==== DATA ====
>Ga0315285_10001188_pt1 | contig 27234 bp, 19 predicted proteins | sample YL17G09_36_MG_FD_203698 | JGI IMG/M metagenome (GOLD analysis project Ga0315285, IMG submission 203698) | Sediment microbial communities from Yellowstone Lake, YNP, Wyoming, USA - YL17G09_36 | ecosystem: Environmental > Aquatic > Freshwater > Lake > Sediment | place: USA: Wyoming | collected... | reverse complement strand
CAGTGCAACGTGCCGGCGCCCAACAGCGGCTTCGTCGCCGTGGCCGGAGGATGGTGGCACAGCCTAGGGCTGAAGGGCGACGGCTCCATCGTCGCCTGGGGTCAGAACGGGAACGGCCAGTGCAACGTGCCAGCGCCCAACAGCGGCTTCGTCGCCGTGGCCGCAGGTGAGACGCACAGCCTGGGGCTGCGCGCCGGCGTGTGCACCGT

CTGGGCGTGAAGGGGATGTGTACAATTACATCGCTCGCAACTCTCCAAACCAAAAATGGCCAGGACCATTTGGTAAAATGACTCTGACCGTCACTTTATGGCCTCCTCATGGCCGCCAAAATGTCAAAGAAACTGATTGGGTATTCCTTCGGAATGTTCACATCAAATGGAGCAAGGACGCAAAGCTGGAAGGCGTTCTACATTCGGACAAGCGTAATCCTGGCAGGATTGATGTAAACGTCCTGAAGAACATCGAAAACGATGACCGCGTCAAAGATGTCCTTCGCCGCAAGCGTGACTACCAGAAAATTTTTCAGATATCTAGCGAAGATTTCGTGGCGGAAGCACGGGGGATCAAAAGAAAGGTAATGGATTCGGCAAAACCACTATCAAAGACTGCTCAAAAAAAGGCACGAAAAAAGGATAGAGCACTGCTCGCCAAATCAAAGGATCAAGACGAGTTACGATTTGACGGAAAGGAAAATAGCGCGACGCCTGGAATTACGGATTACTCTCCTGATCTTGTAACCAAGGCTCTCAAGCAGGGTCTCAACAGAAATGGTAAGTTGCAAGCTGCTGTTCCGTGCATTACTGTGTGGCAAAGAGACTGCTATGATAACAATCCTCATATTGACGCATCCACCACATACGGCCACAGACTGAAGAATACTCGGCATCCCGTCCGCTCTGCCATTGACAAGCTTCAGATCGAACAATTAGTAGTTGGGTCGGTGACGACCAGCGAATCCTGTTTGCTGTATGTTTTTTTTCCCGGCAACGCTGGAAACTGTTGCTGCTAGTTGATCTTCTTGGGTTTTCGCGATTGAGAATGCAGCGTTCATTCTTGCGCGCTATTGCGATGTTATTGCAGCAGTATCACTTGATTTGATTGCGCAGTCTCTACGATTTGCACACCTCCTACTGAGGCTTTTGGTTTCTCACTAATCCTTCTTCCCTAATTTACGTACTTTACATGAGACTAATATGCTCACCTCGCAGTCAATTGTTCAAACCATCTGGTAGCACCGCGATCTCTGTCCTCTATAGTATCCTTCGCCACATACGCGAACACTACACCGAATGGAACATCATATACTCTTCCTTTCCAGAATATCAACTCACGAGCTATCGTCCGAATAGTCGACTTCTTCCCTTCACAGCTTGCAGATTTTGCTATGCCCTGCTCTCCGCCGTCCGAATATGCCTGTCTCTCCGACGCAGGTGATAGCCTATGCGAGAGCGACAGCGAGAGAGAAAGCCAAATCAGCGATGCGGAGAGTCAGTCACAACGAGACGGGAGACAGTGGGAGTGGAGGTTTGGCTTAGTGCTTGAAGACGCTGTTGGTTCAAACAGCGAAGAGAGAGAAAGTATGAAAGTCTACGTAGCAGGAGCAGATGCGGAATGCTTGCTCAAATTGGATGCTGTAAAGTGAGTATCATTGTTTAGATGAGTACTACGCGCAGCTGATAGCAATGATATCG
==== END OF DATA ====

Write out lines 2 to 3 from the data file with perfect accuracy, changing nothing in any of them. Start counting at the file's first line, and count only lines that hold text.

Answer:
CAGTGCAACGTGCCGGCGCCCAACAGCGGCTTCGTCGCCGTGGCCGGAGGATGGTGGCACAGCCTAGGGCTGAAGGGCGACGGCTCCATCGTCGCCTGGGGTCAGAACGGGAACGGCCAGTGCAACGTGCCAGCGCCCAACAGCGGCTTCGTCGCCGTGGCCGCAGGTGAGACGCACAGCCTGGGGCTGCGCGCCGGCGTGTGCACCGT

CTGGGCGTGAAGGGGATGTGTACAATTACATCGCTCGCAACTCTCCAAACCAAAAATGGCCAGGACCATTTGGTAAAATGACTCTGACCGTCACTTTATGGCCTCCTCATGGCCGCCAAAATGTCAAAGAAACTGATTGGGTATTCCTTCGGAATGTTCACATCAAATGGAGCAAGGACGCAAAGCTGGAAGGCGTTCTACATTCGGACAAGCGTAATCCTGGCAGGATTGATGTAAACGTCCTGAAGAACATCGAAAACGATGACCGCGTCAAAGATGTCCTTCGCCGCAAGCGTGACTACCAGAAAATTTTTCAGATATCTAGCGAAGATTTCGTGGCGGAAGCACGGGGGATCAAAAGAAAGGTAATGGATTCGGCAAAACCACTATCAAAGACTGCTCAAAAAAAGGCACGAAAAAAGGATAGAGCACTGCTCGCCAAATCAAAGGATCAAGACGAGTTACGATTTGACGGAAAGGAAAATAGCGCGACGCCTGGAATTACGGATTACTCTCCTGATCTTGTAACCAAGGCTCTCAAGCAGGGTCTCAACAGAAATGGTAAGTTGCAAGCTGCTGTTCCGTGCATTACTGTGTGGCAAAGAGACTGCTATGATAACAATCCTCATATTGACGCATCCACCACATACGGCCACAGACTGAAGAATACTCGGCATCCCGTCCGCTCTGCCATTGACAAGCTTCAGATCGAACAATTAGTAGTTGGGTCGGTGACGACCAGCGAATCCTGTTTGCTGTATGTTTTTTTTCCCGGCAACGCTGGAAACTGTTGCTGCTAGTTGATCTTCTTGGGTTTTCGCGATTGAGAATGCAGCGTTCATTCTTGCGCGCTATTGCGATGTTATTGCAGCAGTATCACTTGATTTGATTGCGCAGTCTCTACGATTTGCACACCTCCTACTGAGGCTTTTGGTTTCTCACTAATCCTTCTTCCCTAATTTACGTACTTTACATGAGACTAATATGCTCACCTCGCAGTCAATTGTTCAAACCATCTGGTAGCACCGCGATCTCTGTCCTCTATAGTATCCTTCGCCACATACGCGAACACTACACCGAATGGAACATCATATACTCTTCCTTTCCAGAATATCAACTCACGAGCTATCGTCCGAATAGTCGACTTCTTCCCTTCACAGCTTGCAGATTTTGCTATGCCCTGCTCTCCGCCGTCCGAATATGCCTGTCTCTCCGACGCAGGTGATAGCCTATGCGAGAGCGACAGCGAGAGAGAAAGCCAAATCAGCGATGCGGAGAGTCAGTCACAACGAGACGGGAGACAGTGGGAGTGGAGGTTTGGCTTAGTGCTTGAAGACGCTGTTGGTTCAAACAGCGAAGAGAGAGAAAGTATGAAAGTCTACGTAGCAGGAGCAGATGCGGAATGCTTGCTCAAATTGGATGCTGTAAAGTGAGTATCATTGTTTAGATGAGTACTACGCGCAGCTGATAGCAATGATATCG